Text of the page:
BREAKING: DenverPost.com’s Site Blacklisted Due to Suspicious Web Drive-by Malware

Posted in Breach, darkweb, Vulnerabilities, web server security with tags , , , on June 27, 2009 by datasecurityblog

Web Blacklisting reports are coming in that late Saturday night, Pacific Time, that parts of the Denver Post newspaper site is getting blacklisted due to web-based drive-by downloads.

Web anti-malware company Dasient is reported that extras.denverpost.com (WARNING: MAY NOT BE SAFE…DO NOT GO TO THIS SITE WITHOUT STRONG LAYERS OF SECURITY) has 26 pages infected pages. Dasient also is reporting that the site is blacklisted by Google/Chrome and Mozilla Firefox.

Over at Google, the Google  Safe Browsing Diagnostic site is reporting:

“Site is listed as suspicious – visiting this web site may harm your computer….

Of the 137 pages we tested on the site over the past 90 days, 44 page(s) resulted in malicious software being downloaded and installed without user consent. The last time Google visited this site was on 2009-06-25, and the last time suspicious content was found on this site was on 2009-06-25.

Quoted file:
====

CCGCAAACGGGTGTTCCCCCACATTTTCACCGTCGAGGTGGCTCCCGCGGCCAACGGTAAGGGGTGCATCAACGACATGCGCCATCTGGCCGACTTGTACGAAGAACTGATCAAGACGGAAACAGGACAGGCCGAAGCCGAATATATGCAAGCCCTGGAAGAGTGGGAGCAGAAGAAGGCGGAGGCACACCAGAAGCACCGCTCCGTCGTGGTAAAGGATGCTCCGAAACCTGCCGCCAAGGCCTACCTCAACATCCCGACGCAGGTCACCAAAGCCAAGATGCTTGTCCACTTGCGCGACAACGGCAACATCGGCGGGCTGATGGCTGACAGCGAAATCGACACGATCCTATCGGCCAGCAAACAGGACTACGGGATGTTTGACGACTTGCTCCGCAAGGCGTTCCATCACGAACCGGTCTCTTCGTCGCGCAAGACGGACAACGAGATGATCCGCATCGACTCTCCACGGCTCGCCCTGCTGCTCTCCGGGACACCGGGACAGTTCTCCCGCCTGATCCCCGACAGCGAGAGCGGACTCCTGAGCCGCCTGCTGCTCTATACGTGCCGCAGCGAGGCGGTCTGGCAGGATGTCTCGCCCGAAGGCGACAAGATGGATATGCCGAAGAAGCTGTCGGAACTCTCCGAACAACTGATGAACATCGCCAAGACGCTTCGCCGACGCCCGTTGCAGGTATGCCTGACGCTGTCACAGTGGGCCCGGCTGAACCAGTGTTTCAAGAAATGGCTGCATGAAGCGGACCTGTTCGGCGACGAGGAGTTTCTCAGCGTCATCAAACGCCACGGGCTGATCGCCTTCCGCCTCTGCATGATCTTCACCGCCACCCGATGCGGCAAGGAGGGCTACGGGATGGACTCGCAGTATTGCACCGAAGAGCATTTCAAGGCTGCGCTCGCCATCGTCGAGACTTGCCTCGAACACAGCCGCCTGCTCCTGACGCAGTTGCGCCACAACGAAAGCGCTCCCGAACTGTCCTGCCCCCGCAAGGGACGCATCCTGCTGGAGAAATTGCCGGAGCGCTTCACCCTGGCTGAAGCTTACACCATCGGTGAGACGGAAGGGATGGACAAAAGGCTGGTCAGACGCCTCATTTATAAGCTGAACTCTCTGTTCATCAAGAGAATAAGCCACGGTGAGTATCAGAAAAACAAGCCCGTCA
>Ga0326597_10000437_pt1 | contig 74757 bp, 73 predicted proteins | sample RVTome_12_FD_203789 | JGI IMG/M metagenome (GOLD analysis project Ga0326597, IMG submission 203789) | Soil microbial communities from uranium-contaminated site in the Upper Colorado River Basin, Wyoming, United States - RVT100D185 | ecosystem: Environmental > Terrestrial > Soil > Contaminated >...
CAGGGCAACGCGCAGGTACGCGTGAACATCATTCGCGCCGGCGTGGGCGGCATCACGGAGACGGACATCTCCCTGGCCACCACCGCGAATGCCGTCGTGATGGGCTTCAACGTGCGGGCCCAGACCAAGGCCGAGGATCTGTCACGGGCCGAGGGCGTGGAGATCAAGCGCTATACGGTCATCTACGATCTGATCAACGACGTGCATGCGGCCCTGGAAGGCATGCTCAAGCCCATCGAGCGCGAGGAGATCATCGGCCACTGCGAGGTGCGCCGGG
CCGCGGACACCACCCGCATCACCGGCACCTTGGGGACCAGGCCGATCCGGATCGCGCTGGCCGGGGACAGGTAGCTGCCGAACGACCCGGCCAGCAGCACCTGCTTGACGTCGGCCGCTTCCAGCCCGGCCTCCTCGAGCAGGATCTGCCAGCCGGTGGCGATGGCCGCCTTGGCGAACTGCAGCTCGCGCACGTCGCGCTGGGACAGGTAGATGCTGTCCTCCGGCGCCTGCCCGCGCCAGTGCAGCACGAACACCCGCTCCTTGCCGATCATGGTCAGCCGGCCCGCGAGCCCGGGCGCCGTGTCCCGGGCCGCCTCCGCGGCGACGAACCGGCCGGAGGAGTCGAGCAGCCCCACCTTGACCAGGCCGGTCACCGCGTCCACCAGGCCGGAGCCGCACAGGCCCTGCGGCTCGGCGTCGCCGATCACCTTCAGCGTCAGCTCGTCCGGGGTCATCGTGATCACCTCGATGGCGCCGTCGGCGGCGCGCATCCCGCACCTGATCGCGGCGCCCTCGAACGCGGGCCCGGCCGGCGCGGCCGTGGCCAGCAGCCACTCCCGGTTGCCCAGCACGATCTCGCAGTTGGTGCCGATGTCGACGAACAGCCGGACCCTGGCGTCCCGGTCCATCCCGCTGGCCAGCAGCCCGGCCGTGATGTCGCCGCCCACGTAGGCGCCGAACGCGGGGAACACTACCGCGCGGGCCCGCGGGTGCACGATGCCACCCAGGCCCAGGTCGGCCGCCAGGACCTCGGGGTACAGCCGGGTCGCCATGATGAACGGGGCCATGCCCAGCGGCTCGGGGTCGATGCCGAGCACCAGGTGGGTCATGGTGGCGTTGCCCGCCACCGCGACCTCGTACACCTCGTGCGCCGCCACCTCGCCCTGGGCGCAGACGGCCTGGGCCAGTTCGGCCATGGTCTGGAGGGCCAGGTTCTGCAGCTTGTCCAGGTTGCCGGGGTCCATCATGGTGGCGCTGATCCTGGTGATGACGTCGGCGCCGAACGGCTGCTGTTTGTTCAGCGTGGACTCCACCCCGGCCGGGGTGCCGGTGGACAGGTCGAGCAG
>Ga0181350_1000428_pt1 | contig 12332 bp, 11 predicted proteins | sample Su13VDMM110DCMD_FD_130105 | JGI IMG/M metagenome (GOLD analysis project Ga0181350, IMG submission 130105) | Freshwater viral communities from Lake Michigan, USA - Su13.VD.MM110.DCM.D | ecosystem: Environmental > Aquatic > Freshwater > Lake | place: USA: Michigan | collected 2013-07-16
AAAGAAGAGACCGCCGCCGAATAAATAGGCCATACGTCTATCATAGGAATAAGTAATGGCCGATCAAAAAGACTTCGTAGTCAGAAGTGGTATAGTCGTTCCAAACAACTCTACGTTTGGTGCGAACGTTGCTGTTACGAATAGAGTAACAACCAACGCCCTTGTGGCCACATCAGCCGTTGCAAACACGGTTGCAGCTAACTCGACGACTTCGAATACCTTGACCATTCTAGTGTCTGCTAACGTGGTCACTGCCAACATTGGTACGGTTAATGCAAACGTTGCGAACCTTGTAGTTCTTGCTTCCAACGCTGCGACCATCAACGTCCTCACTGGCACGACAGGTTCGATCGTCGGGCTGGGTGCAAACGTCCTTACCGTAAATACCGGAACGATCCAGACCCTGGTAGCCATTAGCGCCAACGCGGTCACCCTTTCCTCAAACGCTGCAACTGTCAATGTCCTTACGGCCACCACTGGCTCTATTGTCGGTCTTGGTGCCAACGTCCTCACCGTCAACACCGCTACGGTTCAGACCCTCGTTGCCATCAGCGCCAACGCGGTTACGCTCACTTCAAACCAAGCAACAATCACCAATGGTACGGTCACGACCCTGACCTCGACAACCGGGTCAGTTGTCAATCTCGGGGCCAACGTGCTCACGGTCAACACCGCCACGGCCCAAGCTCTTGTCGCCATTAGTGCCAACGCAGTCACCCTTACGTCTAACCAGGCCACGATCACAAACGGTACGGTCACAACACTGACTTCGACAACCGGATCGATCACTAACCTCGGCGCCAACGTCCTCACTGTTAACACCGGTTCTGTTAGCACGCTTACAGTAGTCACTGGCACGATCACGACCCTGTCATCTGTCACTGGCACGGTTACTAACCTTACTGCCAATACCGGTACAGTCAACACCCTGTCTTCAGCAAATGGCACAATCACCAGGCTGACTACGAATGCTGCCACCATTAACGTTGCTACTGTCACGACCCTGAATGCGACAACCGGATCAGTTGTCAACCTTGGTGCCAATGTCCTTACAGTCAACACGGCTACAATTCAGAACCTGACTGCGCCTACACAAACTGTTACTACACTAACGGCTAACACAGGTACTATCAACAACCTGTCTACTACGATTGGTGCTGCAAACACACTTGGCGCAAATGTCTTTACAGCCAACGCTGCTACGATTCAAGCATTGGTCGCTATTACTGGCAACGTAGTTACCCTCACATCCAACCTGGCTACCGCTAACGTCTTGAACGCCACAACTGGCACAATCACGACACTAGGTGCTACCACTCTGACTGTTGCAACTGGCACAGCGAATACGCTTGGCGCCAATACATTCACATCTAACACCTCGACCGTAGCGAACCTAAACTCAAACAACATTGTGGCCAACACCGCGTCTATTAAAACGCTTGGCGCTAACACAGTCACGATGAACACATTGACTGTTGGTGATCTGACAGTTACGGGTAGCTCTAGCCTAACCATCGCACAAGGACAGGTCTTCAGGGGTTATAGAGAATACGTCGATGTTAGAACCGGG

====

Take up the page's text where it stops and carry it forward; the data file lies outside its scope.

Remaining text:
Malicious software includes 46 scripting exploit(s).

Malicious software is hosted on 3 domain(s), including gumblar.cn/, bigtopmanagement.cn/, findbigbrother.cn/.

This site was hosted on 8 network(s) including AS20940 (AKAMAI), AS21399 (AS), AS2914 (NTT).”

It has been widely discussed in data security circles that web drive-by downloads are the fastest growing area of cyber attacks.  There were over 4000 new web application vulnerabilities reported last year. Members of the Dark Web seek out these web based vulnerabilities on legitimate sites.  Members of the Dark Web use these vulnerabilities to steal confidential data from web site visitors, and to steal confidential data from web site owners.

Security experts,  and the PCI (Payment Card Industry) standard, prescribe web application scanning and web application firewalls for web site owners to mitigate these attacks.

Web users can use browser sandboxing applications and browser-based plug-ins to mitigate these attacks. Many of these attacks are cross-platform, so using Mac OS X or Linux will not protect you from many of these web drive-by malware attacks.

We will have more coverage of this attack,  including an interview with the CTO of Finjan about tools to fight these attacks on the Data Security Podcast that will post on Sunday night June 28th.

TJMaxx Agrees “Leadership Role” In Data Security

Posted in Annoucements, Breach, criminal forensics, darkweb, ediscovery, Legislation, Vulnerabilities, web server security with tags , , , , , on June 24, 2009 by datasecurityblog

Large US retailer TJMaxx today announced that it has settled with a multi-state group of 41 Attorneys General, resolving the States’ investigations relating to the criminal intrusions into TJMaxx’s computer system announced by TJMaxx over two years ago.